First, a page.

If there is one thing you can say about the Web it is that it is responsible for the disruption of more businesses than just about any recession. We hear daily about the newspaper industry facing annihilation, the music industry trying to suck out the last dollar it can, and the movie industry trying to constantly stuff the genie back in the bottle.
What we don't necessarily hear a lot about is the book industry whether it be from the point of view of the authors, or book sellers, or book publishers. Every once in awhile stuff will bubble to the surface but on the whole much of the discussion around books get quickly overshadowed by its more loud mouth industry cousins.
That doesn't change the fact thought that the book industry is facing a full frontal assault that will have as much an impact on the industry as the ones facing our other entertainment related industries.
Michael Hyatt, CEO of Thomas Nelson Publishing, gives a great overview of this assault in a post yesterday. In the post he outlines how companies like Amazon, WalMart, and Target are cutting the prices of books well below that of the publisher price, to the tune of 40-50%, in an effort to shore up their book sales. This is creating a multitude of problems for everyone in the business as this kind of subsidizing isn't sustainable.
At some point something has to give. Publishers will be forced by retailers right across the board to cut their prices.
Publishers. For right now, publishers are getting paid an amount equal to the customary discount for hardcover books. But no one in the industry I have spoken with expects this to last for long. Amazon, Walmart, and Target are systematically conditioning consumers to expect these lower prices. Eventually, these retailers will be in the position to force publishers to lower their retail prices.Book retailers, especially the small mom and pop shops, might be willing to discount some of the bestsellers but that is used to bring in consumers who the hope will buy additional books while there. By putting them in a position where they have to cut already slim margins in order to keep those customers hopefully returning this cheapening of their stock will make keeping the doors open even harder.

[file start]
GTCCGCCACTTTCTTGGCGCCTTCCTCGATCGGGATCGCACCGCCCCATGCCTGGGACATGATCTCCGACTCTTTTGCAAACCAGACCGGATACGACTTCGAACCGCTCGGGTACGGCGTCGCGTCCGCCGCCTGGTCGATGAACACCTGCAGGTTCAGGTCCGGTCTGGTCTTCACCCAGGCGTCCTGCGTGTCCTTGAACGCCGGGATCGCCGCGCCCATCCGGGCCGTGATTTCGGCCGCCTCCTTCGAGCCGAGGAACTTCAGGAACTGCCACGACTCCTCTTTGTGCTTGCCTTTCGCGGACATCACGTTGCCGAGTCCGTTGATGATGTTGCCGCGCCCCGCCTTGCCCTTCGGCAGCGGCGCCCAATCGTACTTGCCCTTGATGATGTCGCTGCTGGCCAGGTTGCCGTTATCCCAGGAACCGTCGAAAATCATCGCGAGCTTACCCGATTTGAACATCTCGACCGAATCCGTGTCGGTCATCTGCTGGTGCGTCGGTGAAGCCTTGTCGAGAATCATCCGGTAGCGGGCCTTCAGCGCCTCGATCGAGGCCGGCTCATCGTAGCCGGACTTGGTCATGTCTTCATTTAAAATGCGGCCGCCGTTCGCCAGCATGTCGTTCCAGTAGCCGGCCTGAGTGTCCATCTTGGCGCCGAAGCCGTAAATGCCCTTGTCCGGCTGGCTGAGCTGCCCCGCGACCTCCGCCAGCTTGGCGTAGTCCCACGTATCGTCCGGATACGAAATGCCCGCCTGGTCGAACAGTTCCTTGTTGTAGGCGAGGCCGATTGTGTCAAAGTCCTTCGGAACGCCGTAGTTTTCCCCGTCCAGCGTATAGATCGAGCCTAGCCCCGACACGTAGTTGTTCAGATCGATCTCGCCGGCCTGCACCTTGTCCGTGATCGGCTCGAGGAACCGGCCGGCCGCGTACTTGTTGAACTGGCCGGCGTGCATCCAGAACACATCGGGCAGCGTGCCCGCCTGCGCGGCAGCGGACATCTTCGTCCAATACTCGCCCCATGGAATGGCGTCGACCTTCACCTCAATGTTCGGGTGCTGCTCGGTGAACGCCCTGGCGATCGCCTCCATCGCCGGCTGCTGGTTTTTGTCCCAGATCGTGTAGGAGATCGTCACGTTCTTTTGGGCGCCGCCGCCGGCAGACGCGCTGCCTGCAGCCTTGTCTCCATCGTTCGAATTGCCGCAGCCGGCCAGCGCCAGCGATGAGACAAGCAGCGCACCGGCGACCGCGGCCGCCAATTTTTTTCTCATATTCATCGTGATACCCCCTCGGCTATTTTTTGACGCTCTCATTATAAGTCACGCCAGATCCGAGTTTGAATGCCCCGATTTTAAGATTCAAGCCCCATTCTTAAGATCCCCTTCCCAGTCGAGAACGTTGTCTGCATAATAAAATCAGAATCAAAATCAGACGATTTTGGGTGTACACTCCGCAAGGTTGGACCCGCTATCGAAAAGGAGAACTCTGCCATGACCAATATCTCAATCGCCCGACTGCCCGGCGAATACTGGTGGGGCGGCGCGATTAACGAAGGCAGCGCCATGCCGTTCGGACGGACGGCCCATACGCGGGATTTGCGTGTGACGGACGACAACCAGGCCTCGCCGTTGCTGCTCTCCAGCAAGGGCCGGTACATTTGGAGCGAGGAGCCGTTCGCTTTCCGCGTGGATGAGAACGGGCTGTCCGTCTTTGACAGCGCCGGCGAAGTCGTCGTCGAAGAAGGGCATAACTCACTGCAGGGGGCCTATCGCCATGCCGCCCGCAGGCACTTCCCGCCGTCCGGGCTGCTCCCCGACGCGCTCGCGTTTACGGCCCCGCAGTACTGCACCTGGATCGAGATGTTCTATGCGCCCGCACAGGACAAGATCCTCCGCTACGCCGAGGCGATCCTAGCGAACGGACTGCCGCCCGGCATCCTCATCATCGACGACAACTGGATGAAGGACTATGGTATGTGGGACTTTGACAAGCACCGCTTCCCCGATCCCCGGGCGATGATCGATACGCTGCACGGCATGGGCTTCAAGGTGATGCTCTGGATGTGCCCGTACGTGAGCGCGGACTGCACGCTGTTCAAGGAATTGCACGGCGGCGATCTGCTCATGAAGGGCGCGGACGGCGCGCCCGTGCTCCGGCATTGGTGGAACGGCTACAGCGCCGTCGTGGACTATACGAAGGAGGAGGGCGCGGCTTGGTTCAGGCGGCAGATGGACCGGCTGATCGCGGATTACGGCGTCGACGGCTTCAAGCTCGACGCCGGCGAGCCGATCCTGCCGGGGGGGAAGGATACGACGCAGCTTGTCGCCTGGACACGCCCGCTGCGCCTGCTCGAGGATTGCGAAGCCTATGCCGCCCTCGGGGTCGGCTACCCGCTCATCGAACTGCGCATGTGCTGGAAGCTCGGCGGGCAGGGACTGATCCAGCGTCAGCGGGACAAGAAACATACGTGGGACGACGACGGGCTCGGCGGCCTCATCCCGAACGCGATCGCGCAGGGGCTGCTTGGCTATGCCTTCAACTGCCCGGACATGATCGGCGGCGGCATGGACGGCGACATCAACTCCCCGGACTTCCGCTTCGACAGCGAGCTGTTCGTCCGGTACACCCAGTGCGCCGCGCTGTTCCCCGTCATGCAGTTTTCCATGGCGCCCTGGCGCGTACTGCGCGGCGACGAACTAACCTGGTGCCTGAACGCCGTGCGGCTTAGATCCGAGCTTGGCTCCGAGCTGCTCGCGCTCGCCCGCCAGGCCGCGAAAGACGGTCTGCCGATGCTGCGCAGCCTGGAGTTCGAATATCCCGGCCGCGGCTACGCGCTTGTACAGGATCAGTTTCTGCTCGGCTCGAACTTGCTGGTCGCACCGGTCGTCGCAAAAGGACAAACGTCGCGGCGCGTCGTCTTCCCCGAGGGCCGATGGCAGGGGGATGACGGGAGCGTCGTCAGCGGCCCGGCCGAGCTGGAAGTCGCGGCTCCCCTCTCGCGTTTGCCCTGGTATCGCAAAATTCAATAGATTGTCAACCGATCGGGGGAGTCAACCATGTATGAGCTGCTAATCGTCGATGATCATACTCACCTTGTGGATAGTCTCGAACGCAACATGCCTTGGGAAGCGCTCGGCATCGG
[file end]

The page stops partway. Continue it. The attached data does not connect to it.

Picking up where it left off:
When it comes to authors Michael Hyatt has this to say
Authors. If retail prices collapse, it will mean that royalties and advances will also fall. You don’t have to be a mathematician to figure out that 10–15% of $9.00 is dramatically less than the same percentage of $25–35. Most authors have a difficult enough time making a living now. This will lower the income of all authors and force many to get out of the business altogether.Now of course the freetards out there will suggest that this is actually beneficial for the authors in that it could allow them to deal directly with the consumer given the ease of creating ebooks and the availability of self-publishing services. There are also those that suggest that like bloggers, musicians, and newspapers book authors need to find different ways to market their books and provide auxiliary tangible goods to make up for what they might lose by giving away their books.
I don't profess to know all the ins and outs of the book publishing business and I am sure that someone like Michael Hyatt would be able to provide more accurate numbers but the fact is that the large portion of authors out there aren't making the big bucks. Not all authors are Steven King or Dan Brown and as much as we might think that all authors are racking in the cash nothing could be farther from the truth.
So when companies like Amazon and WalMart turn around and start slashing book prices to the bone because they are big enough to absorb the losses - for now - in the end this house of cards is going to come crashing down. While we might like to think that this will only affect the already rich book publishers the fact is that the ripple effect is going to me much larger and much deeper than we might think.
Free isn't the answer for everything regardless of what the self professed experts might have us believe. Sometime paying for something tangible at a fair market price with actual real money is the right thing to do as that money spent often has a far wider effect that just clicking on a purchase button.